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Viewed by Larry Gleeson at San Luis Obispo California State
Polytechnical University's Spanos Theater as part of the 22nd Annual
SLO Film Fest, formally known as San Luis Obispo International Film
The complete 2006 digitally restored version of Nosferatu the surreal German Expressionist classic silent film by renowned director, F.W. Murnau, served as the Opening Night film for the 22nd SLO Film Fest with a new piano soundtrack performed live by German composer and pianist, Markus Horn. Most recently, Horn has performed his musical talents to another silent German film, Metropolis, directed by Fritz Lang. Interestingly, Horn created this composition in the Spanos Theater specifically for Nosferatu .
Nosferatu, is similar in a stylistic vein to the classic example of German Expressionism, the 1922 silent film, The Cabinet of Dr. Caligari, with its use of unusual, odd-looking characters, geometric mise-en-scen and its abundant use of light and shadows in its storytelling. A storied production, Nosferatu, an unauthorized adaptation of Bram Stoker's "Dracula," was shot in 1921 and released the following year in 1922. It is very similar to "Dracula," retaining its core characters of Jonathan and Nina Harker and the Count while omitting some of the secondary characters.
Interestungly, a court ruling ordered all copies of the film destroyed after Prana Film, a short-lived, silent-era German film studio was unable to get the rights to the novel, was sued Bram Stoker's widow and eventually declared bankrupted in defending itself from copyright infringement. A few copies of the film survived as the studio undauntedly had gone forward with the production changing names and details from the original novel. For example, Count Dracula became Count Orlok, played brilliantly by Max Schreck (Schreck in German translates to terror, fitting for the roles Max Schreck undertook throughout his acting career) and the term vampire became nosferatu. In addition, Count Orlok doesn't create new vampires. Instead he killed his victims with the town folk blaming the deaths on a black plague. And, while Count Dracula was weakened by sunlight, Orlock sleeps by day as any exposure to sunlight would cause his death. In the end, Count Orlok meets his demise in drinking the blood of a young maiden, Mina, who sacrifices herself by allowing Orlok's copulation while enticing him to do so into the day's sunrise culminating in Orlok's death.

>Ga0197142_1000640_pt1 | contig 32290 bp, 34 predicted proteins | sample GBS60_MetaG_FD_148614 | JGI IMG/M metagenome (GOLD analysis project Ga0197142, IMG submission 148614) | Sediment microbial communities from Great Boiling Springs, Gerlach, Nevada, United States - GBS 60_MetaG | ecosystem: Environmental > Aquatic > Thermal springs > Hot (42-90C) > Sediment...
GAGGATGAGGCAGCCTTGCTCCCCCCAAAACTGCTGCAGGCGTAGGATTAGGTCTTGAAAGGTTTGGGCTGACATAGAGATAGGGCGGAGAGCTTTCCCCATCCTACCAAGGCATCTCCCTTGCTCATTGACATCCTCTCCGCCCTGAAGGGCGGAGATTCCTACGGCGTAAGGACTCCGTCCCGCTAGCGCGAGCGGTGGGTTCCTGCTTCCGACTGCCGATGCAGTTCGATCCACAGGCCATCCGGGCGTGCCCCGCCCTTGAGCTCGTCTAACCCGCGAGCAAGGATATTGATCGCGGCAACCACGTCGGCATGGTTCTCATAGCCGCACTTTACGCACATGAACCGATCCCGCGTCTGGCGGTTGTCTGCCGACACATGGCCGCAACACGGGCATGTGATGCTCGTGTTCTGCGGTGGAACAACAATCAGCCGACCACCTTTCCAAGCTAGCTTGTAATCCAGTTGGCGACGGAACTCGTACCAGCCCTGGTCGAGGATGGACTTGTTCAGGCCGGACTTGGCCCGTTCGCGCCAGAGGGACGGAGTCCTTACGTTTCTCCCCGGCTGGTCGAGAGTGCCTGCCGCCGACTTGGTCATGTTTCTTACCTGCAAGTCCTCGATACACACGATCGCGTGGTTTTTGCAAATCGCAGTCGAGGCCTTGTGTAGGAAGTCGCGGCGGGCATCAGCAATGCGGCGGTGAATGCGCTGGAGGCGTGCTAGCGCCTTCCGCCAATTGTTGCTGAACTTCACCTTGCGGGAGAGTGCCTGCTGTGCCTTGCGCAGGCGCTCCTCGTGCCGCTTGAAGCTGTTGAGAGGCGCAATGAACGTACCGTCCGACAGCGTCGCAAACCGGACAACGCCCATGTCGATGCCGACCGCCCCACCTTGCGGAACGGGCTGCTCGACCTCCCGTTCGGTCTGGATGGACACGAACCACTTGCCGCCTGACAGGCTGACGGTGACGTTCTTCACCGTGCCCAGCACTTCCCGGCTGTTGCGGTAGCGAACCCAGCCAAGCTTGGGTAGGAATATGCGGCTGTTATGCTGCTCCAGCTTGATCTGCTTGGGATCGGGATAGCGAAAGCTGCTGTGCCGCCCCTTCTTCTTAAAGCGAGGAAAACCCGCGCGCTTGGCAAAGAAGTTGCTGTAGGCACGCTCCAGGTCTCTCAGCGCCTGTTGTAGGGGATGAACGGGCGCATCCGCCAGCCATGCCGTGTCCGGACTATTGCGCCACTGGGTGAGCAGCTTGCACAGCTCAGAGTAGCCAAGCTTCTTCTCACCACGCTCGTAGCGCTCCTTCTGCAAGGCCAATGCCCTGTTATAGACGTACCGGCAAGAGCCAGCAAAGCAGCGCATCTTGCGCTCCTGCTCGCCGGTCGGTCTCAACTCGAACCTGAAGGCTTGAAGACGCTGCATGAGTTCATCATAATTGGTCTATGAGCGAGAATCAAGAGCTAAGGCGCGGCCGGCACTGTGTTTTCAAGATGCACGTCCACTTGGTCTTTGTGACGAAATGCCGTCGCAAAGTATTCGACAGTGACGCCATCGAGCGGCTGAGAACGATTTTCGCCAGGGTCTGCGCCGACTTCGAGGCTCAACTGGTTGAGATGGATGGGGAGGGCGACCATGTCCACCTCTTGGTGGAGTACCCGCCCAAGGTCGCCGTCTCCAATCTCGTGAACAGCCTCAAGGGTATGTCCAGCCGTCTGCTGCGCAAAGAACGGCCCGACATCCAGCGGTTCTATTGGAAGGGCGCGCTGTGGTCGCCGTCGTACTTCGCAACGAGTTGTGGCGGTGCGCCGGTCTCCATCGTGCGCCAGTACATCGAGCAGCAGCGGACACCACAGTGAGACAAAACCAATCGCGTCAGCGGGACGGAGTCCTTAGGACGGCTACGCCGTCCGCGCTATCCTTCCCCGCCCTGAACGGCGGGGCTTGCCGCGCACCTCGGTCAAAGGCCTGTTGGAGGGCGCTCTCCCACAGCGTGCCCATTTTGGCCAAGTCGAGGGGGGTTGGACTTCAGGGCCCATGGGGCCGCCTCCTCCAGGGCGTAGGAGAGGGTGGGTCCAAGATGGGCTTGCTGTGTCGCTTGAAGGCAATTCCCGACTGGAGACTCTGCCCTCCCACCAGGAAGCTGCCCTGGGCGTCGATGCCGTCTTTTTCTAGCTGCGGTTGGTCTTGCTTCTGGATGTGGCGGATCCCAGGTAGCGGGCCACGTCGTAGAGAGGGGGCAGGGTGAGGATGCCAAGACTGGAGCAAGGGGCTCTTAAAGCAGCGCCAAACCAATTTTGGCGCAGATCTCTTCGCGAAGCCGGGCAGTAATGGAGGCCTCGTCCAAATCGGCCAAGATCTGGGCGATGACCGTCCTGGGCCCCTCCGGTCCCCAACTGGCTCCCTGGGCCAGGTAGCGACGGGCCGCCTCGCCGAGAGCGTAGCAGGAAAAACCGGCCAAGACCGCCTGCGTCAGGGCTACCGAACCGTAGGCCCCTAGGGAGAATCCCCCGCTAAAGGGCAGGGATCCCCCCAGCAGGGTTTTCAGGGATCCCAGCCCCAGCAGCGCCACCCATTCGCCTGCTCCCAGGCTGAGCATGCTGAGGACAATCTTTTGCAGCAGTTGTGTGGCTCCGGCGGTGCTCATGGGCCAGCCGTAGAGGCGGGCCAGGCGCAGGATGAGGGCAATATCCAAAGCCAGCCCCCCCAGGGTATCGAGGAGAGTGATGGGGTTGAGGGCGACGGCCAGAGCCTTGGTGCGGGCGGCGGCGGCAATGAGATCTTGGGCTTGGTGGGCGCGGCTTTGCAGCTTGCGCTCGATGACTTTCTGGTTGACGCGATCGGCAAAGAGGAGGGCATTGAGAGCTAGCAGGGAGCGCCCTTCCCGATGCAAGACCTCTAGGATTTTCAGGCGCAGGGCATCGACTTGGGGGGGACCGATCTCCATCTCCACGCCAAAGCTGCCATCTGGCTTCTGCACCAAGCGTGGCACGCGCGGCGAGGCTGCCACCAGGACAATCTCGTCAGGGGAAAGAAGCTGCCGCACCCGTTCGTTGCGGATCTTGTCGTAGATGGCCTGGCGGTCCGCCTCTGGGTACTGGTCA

Director Murnau prided himself on utilizing various angles in his productions and Nosferatu's cinematographer, Fritz Arno Wagner, delivers. Several shots capture the eye including a film ending low angle shot of a castle in ruin representing the demise of Count Orlok. In addition, several shots on board the ship of stacked wooden coffins and the frenzied scrambling of ship rats as a coffin is opened and its contents spilled become etched in memory.
All this withstanding, the evening belonged to Markus Horn, as he mesmerized the audience with a soundtrack that brilliantly matched the photographic score in creating a dream like atmosphere for the minimalized intertitled narrative. Horn's intense symbiosis of film and music culminated in a rousing, standing ovation by an enraptured audience at the film's end.
This version of Nosferatu with the Markus Horn accompaniment and a run-time of 94 minutes left the audience wanting more. Much more. An exceptional opening film. Highly, highly recommended.
The original vampire movie. In fact, vampire movies don't come more
original than this, as it was probably the first. Great adaptation of
Bram Stoker's Dracula. Revolutionary for its time, the plot and
direction still stand up today. The atmosphere, in particular the sense
of dread, that Murnau creates is palpable, and he uses every trick of
light and shade at his disposal in doing so.
Being a silent movie, the performances are very theatrical. Max Schrek is brilliant as Nosferatu, contributing significantly to the eerie atmosphere.
Not perfect - the pacing is a bit uneven, and the plot sometimes feels contrived.
Still, an absolute classic.
I'm just going to start by saying, this is a scarier movie than the 1931 Dracula. I think Dracula is a better movie but in terms of fear, Nosferatu just edges out. Bela Lugosi as Count Dracula is excellent, but he played Dracula like a charming nobleman. Lugosi was even wearing a tuxedo. But Max Schreck as Count Orlok was much scarier. He was taller than Lugosi, he was bald, he had those ugly hands, and was just downright terrifying and ugly. Lugosi never really bothered me, but Schreck actually gave me the creeps and made me cringe. Orlok is even an uglier name than Dracula. The German cinematography is also creepy and it really works. It's a perfect Halloween movie.